COMPUTATIONAL AND SCIENTIFIC ENGINEERING

Numerical Simulation of Engine-Inlet Stall at Low Speed Range With Reynolds-Stress Turbulence Models

Principal Investigator:
Daniela Gisele François

Affiliation:
Institut für Strömungsmechanik, TU Braunschweig (Germany)

Local Project ID:
NSESRSM

HPC Platform used:
Hermit of HLRS

Date published:

One of the major limiting factors of the flight operational range of transport aircraft is the inlet separation of engine. The overall aim of this project is to provide an efficient numerical method able to compute the large range of spectral scales present in flows during the separation process.

Motivation:

The numerical simulation of flow around aircraft at the boundaries of the flight envelope is important. The availability of trustworthy numerical solutions would allow a better understanding of flow processes taking part during critical flight phases, leading to the optimization of design processes while enhancing flight safety and increasing operational ranges.

One of the major limiting factors of the flight operational range of transport aircraft is the inlet separation of engine. Inlet separation may affect considerably the engine's operation of the subsequent stages and hence the overall flight operation safety. Therefore, the overall aim of this project is to provide an efficient numerical method able to compute the large range of spectral scales present in flows during the separation process.

Methodology:

To accomplish this aim, the research group FOR 1066 funded by DFG (“Deutsche Forschungsge-meinschaft”) has been extensively working in the direction of DES approaches (Detached Eddy Simulations), aiming to efficiently solve the attached boundary layer with advanced RANS models (Reynolds Average Navier-Stokes) and the detached flow regions with LES (Large Eddy Simulations).

The advanced JHh-RSM ADDES (Algebraic Delayed Detached Eddy Simulation) [1] has shown excellent results in the computation of the development of the attached boundary layer up to the separation onset, providing a precise switch from RANS to LES at the separation onset location. However, it fails after separation due to the long transition area required in the LES domain to restore the flow turbulence content missed across the RANS/LES interface.

The present project aims to mitigate this extended grey area by implementing a physically based synthetic turbulence generator. The generated velocity field of fluctuations is added to the resolved flow field as a source term of the governing equations that is activated in a volumetric domain downstream of the RANS/LES interface. In addition, the research partners from DLR Göttingen have developed a new low dissipative configuration for the spatial discretization that has also been tested for the JHh-RSM ADDES with synthetic turbulence along the current project. All the computations were carried out with the DLR-TAU code.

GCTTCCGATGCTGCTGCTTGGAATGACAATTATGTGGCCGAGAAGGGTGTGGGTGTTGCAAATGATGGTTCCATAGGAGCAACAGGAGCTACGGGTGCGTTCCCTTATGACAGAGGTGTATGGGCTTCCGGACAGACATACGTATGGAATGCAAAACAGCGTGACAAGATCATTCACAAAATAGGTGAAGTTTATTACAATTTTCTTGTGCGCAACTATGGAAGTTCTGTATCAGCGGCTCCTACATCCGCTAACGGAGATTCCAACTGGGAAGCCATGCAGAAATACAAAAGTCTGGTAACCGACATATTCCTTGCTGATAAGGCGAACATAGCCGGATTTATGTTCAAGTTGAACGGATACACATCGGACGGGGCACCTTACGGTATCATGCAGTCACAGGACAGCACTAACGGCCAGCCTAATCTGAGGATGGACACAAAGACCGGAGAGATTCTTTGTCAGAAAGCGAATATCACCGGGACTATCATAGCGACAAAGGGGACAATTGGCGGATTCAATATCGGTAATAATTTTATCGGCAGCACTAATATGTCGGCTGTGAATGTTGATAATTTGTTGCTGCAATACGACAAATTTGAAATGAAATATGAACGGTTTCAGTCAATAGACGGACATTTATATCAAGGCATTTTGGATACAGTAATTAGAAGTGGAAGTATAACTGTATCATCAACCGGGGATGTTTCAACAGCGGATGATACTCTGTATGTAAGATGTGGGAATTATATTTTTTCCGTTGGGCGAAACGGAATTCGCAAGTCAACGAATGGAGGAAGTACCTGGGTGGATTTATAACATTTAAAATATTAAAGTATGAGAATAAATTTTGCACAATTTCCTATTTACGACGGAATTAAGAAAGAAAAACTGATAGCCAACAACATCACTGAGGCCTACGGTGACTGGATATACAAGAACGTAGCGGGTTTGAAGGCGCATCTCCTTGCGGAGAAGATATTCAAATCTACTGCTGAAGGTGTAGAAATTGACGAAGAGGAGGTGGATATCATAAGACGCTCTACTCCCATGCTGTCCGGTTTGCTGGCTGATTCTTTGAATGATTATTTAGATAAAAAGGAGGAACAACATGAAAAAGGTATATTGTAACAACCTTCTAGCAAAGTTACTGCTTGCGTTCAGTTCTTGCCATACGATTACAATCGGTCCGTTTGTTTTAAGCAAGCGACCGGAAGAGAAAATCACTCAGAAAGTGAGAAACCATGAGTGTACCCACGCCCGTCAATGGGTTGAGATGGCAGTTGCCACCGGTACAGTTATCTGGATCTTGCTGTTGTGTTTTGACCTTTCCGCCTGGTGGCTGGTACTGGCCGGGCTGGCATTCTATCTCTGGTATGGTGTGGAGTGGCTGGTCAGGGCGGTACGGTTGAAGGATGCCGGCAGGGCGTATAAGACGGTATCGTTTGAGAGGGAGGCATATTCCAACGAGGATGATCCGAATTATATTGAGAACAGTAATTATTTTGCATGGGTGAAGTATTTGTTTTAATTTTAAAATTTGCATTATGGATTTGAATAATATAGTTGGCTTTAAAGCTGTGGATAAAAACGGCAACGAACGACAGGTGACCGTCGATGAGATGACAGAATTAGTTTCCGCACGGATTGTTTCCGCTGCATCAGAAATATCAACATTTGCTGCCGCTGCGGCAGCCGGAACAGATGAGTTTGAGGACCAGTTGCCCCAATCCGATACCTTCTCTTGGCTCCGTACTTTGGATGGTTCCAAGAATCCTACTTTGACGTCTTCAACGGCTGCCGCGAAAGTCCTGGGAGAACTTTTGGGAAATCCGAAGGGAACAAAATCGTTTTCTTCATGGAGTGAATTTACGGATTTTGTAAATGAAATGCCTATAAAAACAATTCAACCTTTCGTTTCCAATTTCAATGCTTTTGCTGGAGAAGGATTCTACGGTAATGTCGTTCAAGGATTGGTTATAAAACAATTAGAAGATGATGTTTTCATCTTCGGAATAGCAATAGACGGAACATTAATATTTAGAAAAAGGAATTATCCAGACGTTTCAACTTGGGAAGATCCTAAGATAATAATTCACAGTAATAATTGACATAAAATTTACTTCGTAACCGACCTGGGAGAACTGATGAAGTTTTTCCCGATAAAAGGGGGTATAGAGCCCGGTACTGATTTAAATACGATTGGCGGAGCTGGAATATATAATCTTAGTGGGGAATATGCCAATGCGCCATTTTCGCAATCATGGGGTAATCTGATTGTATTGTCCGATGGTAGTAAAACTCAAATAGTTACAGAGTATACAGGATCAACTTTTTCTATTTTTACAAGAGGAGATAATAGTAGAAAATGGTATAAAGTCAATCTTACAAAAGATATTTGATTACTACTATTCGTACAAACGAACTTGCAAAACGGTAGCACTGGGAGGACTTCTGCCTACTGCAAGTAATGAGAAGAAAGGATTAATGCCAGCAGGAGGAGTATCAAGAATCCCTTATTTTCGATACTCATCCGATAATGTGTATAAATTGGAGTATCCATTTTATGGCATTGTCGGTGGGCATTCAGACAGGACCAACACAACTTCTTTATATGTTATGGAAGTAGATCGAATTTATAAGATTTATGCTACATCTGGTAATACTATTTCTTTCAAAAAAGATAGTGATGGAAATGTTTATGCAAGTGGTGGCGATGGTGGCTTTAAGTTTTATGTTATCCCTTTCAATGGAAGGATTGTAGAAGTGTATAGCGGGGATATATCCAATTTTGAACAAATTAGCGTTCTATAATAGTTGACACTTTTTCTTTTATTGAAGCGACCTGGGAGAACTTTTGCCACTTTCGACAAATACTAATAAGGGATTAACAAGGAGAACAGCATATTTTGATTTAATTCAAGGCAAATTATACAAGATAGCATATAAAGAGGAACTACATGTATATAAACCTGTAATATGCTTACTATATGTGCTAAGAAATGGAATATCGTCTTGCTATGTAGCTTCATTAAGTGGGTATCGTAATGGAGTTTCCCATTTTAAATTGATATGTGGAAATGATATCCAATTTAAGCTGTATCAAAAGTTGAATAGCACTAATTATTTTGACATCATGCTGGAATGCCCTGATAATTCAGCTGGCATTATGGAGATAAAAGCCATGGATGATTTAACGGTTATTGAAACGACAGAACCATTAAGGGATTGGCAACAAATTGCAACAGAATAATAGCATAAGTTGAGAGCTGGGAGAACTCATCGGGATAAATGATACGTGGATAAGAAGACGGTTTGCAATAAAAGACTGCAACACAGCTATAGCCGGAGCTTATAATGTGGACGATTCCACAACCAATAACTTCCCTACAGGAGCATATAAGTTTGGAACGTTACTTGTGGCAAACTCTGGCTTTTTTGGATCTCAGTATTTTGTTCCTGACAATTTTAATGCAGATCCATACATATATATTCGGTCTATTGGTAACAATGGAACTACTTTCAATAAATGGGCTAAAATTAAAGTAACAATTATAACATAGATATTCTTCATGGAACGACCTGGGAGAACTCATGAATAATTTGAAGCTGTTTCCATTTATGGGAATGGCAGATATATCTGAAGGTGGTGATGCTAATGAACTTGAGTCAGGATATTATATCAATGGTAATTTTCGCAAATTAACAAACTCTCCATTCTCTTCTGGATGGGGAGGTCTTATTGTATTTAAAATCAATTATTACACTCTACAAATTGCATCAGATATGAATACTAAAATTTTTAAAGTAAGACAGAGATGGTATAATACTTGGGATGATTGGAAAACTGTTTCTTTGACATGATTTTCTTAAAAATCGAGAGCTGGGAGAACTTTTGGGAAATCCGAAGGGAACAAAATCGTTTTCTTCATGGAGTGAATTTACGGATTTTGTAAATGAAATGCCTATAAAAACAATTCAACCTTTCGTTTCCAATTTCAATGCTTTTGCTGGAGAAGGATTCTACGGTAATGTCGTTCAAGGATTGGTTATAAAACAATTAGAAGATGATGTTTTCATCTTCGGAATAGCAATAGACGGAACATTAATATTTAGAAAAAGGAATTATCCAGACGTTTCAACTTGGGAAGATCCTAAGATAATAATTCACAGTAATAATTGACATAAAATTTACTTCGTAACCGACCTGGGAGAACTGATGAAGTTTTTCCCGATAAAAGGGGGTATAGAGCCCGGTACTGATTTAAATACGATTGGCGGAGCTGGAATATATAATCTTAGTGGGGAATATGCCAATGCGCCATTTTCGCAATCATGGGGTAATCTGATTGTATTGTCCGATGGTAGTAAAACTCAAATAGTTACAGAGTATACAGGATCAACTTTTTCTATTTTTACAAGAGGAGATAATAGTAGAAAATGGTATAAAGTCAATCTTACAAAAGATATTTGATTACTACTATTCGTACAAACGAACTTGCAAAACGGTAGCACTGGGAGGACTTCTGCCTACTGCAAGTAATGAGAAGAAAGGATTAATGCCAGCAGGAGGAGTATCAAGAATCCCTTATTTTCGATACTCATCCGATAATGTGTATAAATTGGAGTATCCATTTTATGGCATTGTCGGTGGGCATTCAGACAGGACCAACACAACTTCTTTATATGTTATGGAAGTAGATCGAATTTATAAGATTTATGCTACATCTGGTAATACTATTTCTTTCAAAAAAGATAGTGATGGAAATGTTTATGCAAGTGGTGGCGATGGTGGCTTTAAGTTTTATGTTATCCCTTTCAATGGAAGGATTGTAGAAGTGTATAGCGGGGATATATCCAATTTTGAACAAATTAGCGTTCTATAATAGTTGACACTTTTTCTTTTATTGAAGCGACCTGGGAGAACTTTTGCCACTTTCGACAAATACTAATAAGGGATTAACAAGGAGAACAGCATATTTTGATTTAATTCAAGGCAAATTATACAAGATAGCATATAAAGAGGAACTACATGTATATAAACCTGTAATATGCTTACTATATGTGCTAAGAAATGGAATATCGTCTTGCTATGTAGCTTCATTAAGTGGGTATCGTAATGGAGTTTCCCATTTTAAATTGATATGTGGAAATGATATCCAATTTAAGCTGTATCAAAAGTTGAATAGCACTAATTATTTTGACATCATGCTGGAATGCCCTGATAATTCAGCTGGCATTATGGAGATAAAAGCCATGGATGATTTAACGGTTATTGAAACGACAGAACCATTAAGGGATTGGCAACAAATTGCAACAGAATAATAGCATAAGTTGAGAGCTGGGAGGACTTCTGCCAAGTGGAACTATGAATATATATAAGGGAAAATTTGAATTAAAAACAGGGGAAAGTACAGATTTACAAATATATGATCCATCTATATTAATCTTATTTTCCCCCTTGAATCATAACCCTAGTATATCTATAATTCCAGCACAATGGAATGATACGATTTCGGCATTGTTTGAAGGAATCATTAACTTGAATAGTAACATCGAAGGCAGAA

Main results:

The implementation of the synthetic turbulence forcing was tested in a ZPG flat plate and over the HGR-01 airfoil. Computations of these test cases performed with the JHh-RSM ADDES without applying synthetic turbulence have shown a very long adaptation distance where no resolved turbulence is developed downstream of the RANS/LES interface. The flat plate was used mainly for calibration purposes while the HGR-01 was applied for validation of the approach against experimental data.

The obtained results were successful, providing an important amount of resolved turbulence immediately after the forced domain (Figure 1 and Figure 3). In addition, the application of the new low dissipative setting made able to considerably improve the estimation of the mean skin friction without needing to refine the grid spacing and hence saving considerably computational cost (Figure 2).

Results obtained for the HGR-01 airfoil show that not only considerably amount of turbulence is developed immediately downstream of the forced domain but also the computed resolved turbulence agrees nicely with the experimental data (Figure 4).

Computing power:

Due to the amount of required computations for calibration purposes and the high level of parallelization required for each of them (approx. 250 cores), this task wouldn’t be able to be carried out without the HPC resources provided by the High Performance Computing Center Stuttgart.

Publications:

- D. G. François, R. Radespiel, A. Probst: "Airfoil Stall Simulations with Algebraic Delayed DES and Physically Based Synthetic Turbulence for RANS-LES Transition". AIAA-2014-2574, 2014.
- D. G. François, R. Radespiel, S. Reuss, A. Probst: "Computations of Separated Flows with a Hybrid RANS/LES Approach". Symposium "Simulation of Wing and Nacelle Stall", 1st - 2nd December 2014, Braunschweig, Germany, 2014.

Reference:

[1] A. Probst, R. Radespiel, T. Knopp: "Detached-Eddy Simulation of Aerodynamic Flows using a Reynolds-Stress Background Model and Algebraic RANS/LES Sensors". AIAA-2011-3206, 2011.

Scientific Contact:

Daniela Gisele François
Institut für Strömungsmechanik
Technische Universität Braunschweig (Germany)
e-mail: d.g.francois@tu-braunschweig.de

Tags: TU Braunschweig CSE HLRS